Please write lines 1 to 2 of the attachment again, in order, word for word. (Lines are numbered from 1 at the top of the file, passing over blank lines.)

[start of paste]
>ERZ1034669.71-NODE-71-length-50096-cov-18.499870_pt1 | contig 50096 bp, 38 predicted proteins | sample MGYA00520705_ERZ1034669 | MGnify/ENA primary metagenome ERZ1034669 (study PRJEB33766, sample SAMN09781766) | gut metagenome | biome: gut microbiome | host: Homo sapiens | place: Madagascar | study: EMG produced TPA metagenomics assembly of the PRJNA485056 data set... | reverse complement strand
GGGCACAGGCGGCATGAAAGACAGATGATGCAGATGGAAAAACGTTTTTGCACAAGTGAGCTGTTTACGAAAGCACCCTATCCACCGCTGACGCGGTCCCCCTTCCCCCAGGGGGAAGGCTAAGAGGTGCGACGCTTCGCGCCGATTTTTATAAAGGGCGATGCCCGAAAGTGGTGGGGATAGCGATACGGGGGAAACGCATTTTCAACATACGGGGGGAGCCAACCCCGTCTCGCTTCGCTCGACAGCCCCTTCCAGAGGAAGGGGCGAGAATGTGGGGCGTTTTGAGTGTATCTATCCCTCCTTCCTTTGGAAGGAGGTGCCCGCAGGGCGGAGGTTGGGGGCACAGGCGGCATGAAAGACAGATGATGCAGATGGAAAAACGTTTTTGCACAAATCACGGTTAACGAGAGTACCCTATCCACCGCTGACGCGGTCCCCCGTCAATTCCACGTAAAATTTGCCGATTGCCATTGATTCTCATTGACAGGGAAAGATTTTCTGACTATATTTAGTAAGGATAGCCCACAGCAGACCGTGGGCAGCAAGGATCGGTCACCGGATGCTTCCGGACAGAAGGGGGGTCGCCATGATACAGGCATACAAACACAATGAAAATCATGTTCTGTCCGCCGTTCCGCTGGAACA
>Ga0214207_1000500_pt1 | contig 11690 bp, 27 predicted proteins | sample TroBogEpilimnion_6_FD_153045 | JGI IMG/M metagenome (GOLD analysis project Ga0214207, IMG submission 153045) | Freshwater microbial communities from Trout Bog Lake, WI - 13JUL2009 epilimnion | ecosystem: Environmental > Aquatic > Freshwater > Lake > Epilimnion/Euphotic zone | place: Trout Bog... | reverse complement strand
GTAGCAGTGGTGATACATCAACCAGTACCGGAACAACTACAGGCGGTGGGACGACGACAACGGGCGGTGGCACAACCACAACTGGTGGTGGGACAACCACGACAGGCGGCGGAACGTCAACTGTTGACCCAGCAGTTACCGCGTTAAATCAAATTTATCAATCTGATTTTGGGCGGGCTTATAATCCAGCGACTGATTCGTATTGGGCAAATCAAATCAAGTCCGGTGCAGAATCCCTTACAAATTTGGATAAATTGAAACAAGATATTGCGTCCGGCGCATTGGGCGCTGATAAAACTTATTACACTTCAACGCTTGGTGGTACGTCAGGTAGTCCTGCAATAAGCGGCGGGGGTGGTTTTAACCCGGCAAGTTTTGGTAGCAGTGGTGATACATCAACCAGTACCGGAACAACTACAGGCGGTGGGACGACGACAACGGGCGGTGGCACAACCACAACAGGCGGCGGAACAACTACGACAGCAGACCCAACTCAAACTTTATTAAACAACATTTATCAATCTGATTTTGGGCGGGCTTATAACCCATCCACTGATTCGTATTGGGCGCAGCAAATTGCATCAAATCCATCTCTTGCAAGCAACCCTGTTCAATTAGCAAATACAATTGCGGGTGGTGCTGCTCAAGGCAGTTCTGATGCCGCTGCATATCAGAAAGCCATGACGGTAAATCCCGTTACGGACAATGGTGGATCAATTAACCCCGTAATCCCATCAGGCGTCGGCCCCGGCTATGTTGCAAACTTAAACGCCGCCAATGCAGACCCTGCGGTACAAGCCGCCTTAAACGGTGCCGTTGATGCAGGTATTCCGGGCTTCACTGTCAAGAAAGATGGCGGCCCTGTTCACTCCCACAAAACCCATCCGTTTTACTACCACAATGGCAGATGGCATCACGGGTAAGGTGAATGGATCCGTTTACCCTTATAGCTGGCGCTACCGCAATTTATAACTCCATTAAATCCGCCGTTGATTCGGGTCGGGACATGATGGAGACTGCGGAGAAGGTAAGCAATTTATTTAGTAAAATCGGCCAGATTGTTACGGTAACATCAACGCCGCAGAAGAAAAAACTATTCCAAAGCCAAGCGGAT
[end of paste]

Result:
>ERZ1034669.71-NODE-71-length-50096-cov-18.499870_pt1 | contig 50096 bp, 38 predicted proteins | sample MGYA00520705_ERZ1034669 | MGnify/ENA primary metagenome ERZ1034669 (study PRJEB33766, sample SAMN09781766) | gut metagenome | biome: gut microbiome | host: Homo sapiens | place: Madagascar | study: EMG produced TPA metagenomics assembly of the PRJNA485056 data set... | reverse complement strand
GGGCACAGGCGGCATGAAAGACAGATGATGCAGATGGAAAAACGTTTTTGCACAAGTGAGCTGTTTACGAAAGCACCCTATCCACCGCTGACGCGGTCCCCCTTCCCCCAGGGGGAAGGCTAAGAGGTGCGACGCTTCGCGCCGATTTTTATAAAGGGCGATGCCCGAAAGTGGTGGGGATAGCGATACGGGGGAAACGCATTTTCAACATACGGGGGGAGCCAACCCCGTCTCGCTTCGCTCGACAGCCCCTTCCAGAGGAAGGGGCGAGAATGTGGGGCGTTTTGAGTGTATCTATCCCTCCTTCCTTTGGAAGGAGGTGCCCGCAGGGCGGAGGTTGGGGGCACAGGCGGCATGAAAGACAGATGATGCAGATGGAAAAACGTTTTTGCACAAATCACGGTTAACGAGAGTACCCTATCCACCGCTGACGCGGTCCCCCGTCAATTCCACGTAAAATTTGCCGATTGCCATTGATTCTCATTGACAGGGAAAGATTTTCTGACTATATTTAGTAAGGATAGCCCACAGCAGACCGTGGGCAGCAAGGATCGGTCACCGGATGCTTCCGGACAGAAGGGGGGTCGCCATGATACAGGCATACAAACACAATGAAAATCATGTTCTGTCCGCCGTTCCGCTGGAACA